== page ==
Meet the Wilis

In the ballet Giselle there is a fantasy creature that I have never encountered outside of the ballet world, so I decided to go on a search. This creature is the elusive Wili. In Giselle, the Wilis are the spirits of betrothed women who were betrayed and died before their wedding day. At night they rise from their graves and lure men into their haunted forest where they proceed to dance them to death. The catch is, the Wilis can only come out at night, so if the man can make it to daybreak he survives to tell the tale. Nice revenge, but I’m not sure how this sits in the feminist camps.

I’ve seen Giselle a million times, and these Wili characters have always held a fascination with me. But I must admit, I have not researched these creatures outside of the ballet until now.

Turns out there are Wilis in Slavic folklore. They are a female vampire of sorts, and like Giselle, they are the spirits of girls who died before their wedding day. In a poem by Heinrich Heine that was allegedly based on Slavic legend, he describes the Wilis as being unable to rest in their graves because they had to satisfy their passion for dancing naked, in particular, dancing naked in the town square. Now I’m not sure how dying before your wedding day causes you to yearn to dance naked in the town square, but who am I to question folklore. Also according to Heine’s poem, the Wilis like to gather on the road at midnight with the purpose of luring in young men so they can dance them to death.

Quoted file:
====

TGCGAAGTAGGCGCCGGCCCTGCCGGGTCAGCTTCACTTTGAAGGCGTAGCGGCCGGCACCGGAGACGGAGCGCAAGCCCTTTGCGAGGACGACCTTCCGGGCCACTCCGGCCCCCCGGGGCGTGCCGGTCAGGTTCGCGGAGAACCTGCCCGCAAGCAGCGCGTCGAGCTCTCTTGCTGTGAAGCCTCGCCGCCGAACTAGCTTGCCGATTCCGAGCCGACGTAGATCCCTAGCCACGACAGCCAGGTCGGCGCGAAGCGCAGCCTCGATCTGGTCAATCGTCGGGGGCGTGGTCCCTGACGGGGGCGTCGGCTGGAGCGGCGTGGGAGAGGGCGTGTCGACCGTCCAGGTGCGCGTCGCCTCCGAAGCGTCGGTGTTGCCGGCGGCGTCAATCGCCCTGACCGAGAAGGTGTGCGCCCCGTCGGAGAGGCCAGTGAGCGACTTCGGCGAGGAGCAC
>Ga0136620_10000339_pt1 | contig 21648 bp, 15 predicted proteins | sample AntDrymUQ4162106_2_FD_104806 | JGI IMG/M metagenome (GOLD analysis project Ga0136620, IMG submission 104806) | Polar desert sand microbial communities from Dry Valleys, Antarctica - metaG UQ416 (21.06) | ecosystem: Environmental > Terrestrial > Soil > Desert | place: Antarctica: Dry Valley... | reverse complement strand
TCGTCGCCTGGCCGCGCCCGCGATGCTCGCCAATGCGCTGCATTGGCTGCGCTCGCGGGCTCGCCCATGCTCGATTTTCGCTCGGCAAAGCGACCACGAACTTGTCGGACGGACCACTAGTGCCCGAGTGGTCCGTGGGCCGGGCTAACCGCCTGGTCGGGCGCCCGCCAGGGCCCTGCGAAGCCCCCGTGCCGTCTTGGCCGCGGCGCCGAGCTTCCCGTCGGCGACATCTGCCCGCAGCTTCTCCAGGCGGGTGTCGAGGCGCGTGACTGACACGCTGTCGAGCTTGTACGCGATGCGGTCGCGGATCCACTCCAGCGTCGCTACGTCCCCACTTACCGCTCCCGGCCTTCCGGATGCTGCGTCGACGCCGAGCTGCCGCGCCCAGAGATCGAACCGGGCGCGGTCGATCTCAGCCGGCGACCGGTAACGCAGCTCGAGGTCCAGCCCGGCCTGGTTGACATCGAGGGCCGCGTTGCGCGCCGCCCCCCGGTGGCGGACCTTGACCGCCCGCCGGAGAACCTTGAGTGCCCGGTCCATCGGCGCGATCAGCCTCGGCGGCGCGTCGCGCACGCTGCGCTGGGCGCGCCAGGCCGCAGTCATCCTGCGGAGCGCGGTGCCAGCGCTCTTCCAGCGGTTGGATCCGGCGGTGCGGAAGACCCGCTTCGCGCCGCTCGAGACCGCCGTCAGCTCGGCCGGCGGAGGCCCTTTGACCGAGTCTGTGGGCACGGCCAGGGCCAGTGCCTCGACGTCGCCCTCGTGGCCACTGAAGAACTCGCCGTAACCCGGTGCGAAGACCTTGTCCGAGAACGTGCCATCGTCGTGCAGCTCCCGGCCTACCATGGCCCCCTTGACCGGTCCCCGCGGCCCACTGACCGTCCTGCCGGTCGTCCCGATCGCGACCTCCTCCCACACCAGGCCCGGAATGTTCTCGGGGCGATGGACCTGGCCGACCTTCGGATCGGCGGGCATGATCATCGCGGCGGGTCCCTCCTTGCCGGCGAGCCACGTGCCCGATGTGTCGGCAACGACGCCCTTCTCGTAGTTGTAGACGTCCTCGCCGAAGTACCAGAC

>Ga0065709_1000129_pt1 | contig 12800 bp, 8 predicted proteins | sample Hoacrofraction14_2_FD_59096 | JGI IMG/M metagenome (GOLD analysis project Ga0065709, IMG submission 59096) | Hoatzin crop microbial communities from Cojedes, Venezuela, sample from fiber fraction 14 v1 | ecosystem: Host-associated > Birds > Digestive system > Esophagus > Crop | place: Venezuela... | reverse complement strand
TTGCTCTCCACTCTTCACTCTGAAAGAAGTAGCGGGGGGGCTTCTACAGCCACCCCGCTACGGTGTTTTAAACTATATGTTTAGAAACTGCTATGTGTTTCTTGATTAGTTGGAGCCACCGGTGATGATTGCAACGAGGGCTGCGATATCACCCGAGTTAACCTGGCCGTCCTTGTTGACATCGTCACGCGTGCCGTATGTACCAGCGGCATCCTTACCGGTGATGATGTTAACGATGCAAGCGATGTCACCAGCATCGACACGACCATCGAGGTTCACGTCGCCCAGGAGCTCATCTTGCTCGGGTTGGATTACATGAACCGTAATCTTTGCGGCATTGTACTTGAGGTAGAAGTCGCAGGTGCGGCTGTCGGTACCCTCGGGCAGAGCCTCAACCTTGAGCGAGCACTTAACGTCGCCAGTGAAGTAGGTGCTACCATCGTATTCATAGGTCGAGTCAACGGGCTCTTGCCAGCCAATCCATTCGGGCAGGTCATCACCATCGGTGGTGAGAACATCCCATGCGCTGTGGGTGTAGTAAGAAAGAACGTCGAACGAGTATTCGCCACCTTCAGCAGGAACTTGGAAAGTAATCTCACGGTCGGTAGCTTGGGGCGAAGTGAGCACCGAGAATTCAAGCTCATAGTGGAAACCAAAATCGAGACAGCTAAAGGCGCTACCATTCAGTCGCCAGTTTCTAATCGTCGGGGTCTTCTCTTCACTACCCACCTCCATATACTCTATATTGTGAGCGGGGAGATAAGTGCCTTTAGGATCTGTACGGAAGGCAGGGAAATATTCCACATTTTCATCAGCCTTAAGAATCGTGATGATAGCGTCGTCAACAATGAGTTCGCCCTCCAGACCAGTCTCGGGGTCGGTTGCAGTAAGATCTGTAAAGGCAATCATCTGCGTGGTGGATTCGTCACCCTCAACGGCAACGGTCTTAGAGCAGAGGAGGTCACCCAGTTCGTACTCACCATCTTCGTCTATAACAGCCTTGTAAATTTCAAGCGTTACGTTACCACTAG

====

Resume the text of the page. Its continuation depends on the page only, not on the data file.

And yes, Jules-Henri Vernoy de Saint-Georges did use this poem as inspiration for the Giselle libretto.

Among the Slavic cultures the Wili appears in a few different varieties. In Serbia they are unfortunate maidens cursed by God, in Bulgaria they are girls who died before being baptized, and in Poland they are beautiful female spirits in atonement for frivolous past lives.

One of my personal favorites and best known are the Rusalki from Russian lore. The Rusalki are fish women who live at the bottom of rivers and lakes. These spirits come out of the water sometime around midnight and dance in the meadow. If a handsome man happens to pass by the meadow at this time the Rusalki will mesmerize him with their dancing and lure him to the river to drown.

Interesting…. I think I feel a dance piece coming on…

So there you go- the Wilis, betrayed maidens forever doomed to haunt the forest looking for young men to dance to death. A happy tale.  And yes, these spirits are behind the phrase, “it gives me the wilis.”

I love when these lesser know mythical creatures appear in ballets, and they appear somewhat frequently, especially in the Romantic period. It’s interesting to me that choreographers and librettists used these myths and tales to create ballets. This demonstrates to me that these creators were more in touch with their Pagan roots than they may have cared to admit.


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